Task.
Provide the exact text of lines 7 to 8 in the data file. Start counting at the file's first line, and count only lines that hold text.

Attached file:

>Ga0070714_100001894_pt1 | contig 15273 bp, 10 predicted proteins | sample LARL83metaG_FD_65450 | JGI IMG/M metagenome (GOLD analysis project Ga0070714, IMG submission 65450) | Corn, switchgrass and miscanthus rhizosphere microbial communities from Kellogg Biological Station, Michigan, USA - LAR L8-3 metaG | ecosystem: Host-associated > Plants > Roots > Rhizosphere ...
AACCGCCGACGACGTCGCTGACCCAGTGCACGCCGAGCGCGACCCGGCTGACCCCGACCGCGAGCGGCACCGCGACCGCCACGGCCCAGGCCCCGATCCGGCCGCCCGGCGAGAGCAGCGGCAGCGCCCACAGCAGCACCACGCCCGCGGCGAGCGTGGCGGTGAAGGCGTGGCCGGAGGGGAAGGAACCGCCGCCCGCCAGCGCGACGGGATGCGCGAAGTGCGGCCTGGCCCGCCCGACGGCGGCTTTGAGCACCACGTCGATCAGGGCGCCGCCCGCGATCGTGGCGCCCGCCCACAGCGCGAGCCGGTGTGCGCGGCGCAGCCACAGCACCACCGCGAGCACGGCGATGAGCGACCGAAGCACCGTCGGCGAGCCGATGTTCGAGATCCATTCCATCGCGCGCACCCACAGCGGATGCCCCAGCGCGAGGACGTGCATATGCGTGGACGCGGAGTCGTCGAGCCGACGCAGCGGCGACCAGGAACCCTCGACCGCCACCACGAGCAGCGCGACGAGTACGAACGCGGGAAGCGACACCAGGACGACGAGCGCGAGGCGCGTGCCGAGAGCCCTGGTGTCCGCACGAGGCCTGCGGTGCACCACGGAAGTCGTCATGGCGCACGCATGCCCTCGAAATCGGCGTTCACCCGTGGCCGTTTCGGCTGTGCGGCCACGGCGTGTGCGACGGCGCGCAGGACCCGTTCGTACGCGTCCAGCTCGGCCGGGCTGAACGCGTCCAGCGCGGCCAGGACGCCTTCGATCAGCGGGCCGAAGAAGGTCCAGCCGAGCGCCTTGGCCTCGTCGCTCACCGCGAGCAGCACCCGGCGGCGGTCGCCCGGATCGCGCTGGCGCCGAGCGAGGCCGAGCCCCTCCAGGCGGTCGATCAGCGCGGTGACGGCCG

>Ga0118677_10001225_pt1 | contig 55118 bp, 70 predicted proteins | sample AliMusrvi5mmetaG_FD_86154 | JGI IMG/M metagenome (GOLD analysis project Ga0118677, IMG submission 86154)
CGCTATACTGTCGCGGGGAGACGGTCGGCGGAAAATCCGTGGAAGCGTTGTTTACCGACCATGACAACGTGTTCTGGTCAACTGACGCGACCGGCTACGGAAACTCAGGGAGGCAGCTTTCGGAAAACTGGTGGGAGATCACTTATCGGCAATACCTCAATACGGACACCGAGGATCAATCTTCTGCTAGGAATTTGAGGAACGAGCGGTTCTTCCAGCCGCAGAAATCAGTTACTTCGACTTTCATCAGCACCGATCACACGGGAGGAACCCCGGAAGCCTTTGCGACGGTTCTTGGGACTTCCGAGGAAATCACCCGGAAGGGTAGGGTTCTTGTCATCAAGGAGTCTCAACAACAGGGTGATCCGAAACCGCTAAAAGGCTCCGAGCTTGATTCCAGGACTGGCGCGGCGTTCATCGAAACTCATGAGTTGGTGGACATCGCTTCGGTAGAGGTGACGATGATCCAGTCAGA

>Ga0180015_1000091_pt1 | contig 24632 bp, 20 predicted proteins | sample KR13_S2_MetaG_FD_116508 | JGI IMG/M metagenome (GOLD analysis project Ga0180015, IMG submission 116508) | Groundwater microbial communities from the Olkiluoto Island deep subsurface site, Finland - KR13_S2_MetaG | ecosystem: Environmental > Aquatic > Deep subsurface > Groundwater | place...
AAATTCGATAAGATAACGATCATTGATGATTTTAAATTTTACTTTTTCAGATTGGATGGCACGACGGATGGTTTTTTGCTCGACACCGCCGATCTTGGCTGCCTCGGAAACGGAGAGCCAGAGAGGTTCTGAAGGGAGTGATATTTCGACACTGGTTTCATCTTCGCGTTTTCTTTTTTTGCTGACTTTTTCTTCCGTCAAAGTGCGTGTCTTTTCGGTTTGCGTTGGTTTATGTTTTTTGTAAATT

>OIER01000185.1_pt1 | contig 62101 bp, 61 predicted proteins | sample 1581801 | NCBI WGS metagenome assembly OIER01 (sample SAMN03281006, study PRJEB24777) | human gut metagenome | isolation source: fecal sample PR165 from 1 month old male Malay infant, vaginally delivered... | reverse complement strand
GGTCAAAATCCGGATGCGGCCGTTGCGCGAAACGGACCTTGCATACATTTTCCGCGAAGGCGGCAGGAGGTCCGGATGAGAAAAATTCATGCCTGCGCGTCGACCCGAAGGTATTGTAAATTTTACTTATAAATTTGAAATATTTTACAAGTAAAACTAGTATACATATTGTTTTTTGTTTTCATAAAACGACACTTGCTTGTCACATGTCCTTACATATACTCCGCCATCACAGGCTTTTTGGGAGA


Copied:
>OIER01000185.1_pt1 | contig 62101 bp, 61 predicted proteins | sample 1581801 | NCBI WGS metagenome assembly OIER01 (sample SAMN03281006, study PRJEB24777) | human gut metagenome | isolation source: fecal sample PR165 from 1 month old male Malay infant, vaginally delivered... | reverse complement strand
GGTCAAAATCCGGATGCGGCCGTTGCGCGAAACGGACCTTGCATACATTTTCCGCGAAGGCGGCAGGAGGTCCGGATGAGAAAAATTCATGCCTGCGCGTCGACCCGAAGGTATTGTAAATTTTACTTATAAATTTGAAATATTTTACAAGTAAAACTAGTATACATATTGTTTTTTGTTTTCATAAAACGACACTTGCTTGTCACATGTCCTTACATATACTCCGCCATCACAGGCTTTTTGGGAGA